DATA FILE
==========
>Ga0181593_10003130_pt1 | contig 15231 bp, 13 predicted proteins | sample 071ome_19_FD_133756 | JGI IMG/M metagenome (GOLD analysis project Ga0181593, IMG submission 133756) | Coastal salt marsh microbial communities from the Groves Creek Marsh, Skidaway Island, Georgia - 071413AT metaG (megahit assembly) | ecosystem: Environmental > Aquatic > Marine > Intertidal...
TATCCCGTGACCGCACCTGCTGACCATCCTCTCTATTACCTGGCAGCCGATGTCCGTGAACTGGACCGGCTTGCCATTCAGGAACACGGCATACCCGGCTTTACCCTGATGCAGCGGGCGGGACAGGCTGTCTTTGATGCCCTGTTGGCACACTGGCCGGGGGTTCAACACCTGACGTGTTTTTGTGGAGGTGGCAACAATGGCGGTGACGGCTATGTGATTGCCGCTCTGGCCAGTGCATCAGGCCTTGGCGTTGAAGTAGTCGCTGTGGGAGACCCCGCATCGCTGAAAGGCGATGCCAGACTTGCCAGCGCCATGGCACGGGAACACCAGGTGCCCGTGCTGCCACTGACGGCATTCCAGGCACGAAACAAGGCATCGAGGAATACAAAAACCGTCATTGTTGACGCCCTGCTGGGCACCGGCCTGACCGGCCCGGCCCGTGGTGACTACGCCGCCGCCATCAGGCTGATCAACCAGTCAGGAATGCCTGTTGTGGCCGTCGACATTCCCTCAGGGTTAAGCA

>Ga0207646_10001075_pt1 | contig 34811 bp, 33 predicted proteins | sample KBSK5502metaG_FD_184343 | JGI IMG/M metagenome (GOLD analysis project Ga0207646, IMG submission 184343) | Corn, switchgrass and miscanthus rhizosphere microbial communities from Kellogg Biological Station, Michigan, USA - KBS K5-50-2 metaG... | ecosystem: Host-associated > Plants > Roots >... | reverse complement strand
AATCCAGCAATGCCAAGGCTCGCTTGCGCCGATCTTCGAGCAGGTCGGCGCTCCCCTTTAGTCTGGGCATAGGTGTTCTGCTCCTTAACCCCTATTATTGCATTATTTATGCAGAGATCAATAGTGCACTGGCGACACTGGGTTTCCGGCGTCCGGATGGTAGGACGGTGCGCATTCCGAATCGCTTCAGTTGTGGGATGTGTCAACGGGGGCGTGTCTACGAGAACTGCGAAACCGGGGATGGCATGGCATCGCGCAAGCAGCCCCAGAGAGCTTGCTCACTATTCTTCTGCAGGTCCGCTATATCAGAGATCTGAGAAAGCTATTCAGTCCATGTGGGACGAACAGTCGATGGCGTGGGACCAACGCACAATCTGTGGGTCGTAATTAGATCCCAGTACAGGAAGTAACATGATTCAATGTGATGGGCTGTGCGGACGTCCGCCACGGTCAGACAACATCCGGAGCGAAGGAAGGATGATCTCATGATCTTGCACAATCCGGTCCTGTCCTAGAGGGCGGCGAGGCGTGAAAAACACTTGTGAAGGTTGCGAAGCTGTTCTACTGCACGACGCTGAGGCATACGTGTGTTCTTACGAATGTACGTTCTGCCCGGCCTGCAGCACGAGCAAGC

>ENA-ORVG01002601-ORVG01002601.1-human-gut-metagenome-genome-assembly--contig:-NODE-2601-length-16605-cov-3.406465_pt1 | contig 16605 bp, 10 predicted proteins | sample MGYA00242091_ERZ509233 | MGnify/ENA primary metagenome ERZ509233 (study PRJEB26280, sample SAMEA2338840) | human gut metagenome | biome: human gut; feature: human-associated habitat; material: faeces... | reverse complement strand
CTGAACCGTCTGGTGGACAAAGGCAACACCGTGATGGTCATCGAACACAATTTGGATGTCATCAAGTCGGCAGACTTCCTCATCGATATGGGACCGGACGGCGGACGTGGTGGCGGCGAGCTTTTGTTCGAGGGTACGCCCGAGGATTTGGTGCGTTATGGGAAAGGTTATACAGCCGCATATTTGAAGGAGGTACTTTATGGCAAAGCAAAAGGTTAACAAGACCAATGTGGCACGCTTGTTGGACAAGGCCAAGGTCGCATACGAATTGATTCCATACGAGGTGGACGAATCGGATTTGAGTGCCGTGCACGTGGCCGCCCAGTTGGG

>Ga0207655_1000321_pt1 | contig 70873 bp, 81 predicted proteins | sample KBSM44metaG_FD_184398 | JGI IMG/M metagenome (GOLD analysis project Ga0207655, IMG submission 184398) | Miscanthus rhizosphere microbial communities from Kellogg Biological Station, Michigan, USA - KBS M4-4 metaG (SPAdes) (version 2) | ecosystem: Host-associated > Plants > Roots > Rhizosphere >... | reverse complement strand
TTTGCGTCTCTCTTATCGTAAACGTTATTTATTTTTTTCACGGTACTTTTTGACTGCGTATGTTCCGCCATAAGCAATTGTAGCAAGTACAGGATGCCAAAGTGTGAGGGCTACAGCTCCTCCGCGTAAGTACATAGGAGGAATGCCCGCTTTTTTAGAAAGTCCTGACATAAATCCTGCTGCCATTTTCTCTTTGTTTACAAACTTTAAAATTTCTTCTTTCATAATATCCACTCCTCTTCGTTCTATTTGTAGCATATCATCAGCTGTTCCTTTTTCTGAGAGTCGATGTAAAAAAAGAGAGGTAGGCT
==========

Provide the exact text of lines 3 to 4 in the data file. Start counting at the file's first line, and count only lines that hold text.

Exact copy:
>Ga0207646_10001075_pt1 | contig 34811 bp, 33 predicted proteins | sample KBSK5502metaG_FD_184343 | JGI IMG/M metagenome (GOLD analysis project Ga0207646, IMG submission 184343) | Corn, switchgrass and miscanthus rhizosphere microbial communities from Kellogg Biological Station, Michigan, USA - KBS K5-50-2 metaG... | ecosystem: Host-associated > Plants > Roots >... | reverse complement strand
AATCCAGCAATGCCAAGGCTCGCTTGCGCCGATCTTCGAGCAGGTCGGCGCTCCCCTTTAGTCTGGGCATAGGTGTTCTGCTCCTTAACCCCTATTATTGCATTATTTATGCAGAGATCAATAGTGCACTGGCGACACTGGGTTTCCGGCGTCCGGATGGTAGGACGGTGCGCATTCCGAATCGCTTCAGTTGTGGGATGTGTCAACGGGGGCGTGTCTACGAGAACTGCGAAACCGGGGATGGCATGGCATCGCGCAAGCAGCCCCAGAGAGCTTGCTCACTATTCTTCTGCAGGTCCGCTATATCAGAGATCTGAGAAAGCTATTCAGTCCATGTGGGACGAACAGTCGATGGCGTGGGACCAACGCACAATCTGTGGGTCGTAATTAGATCCCAGTACAGGAAGTAACATGATTCAATGTGATGGGCTGTGCGGACGTCCGCCACGGTCAGACAACATCCGGAGCGAAGGAAGGATGATCTCATGATCTTGCACAATCCGGTCCTGTCCTAGAGGGCGGCGAGGCGTGAAAAACACTTGTGAAGGTTGCGAAGCTGTTCTACTGCACGACGCTGAGGCATACGTGTGTTCTTACGAATGTACGTTCTGCCCGGCCTGCAGCACGAGCAAGC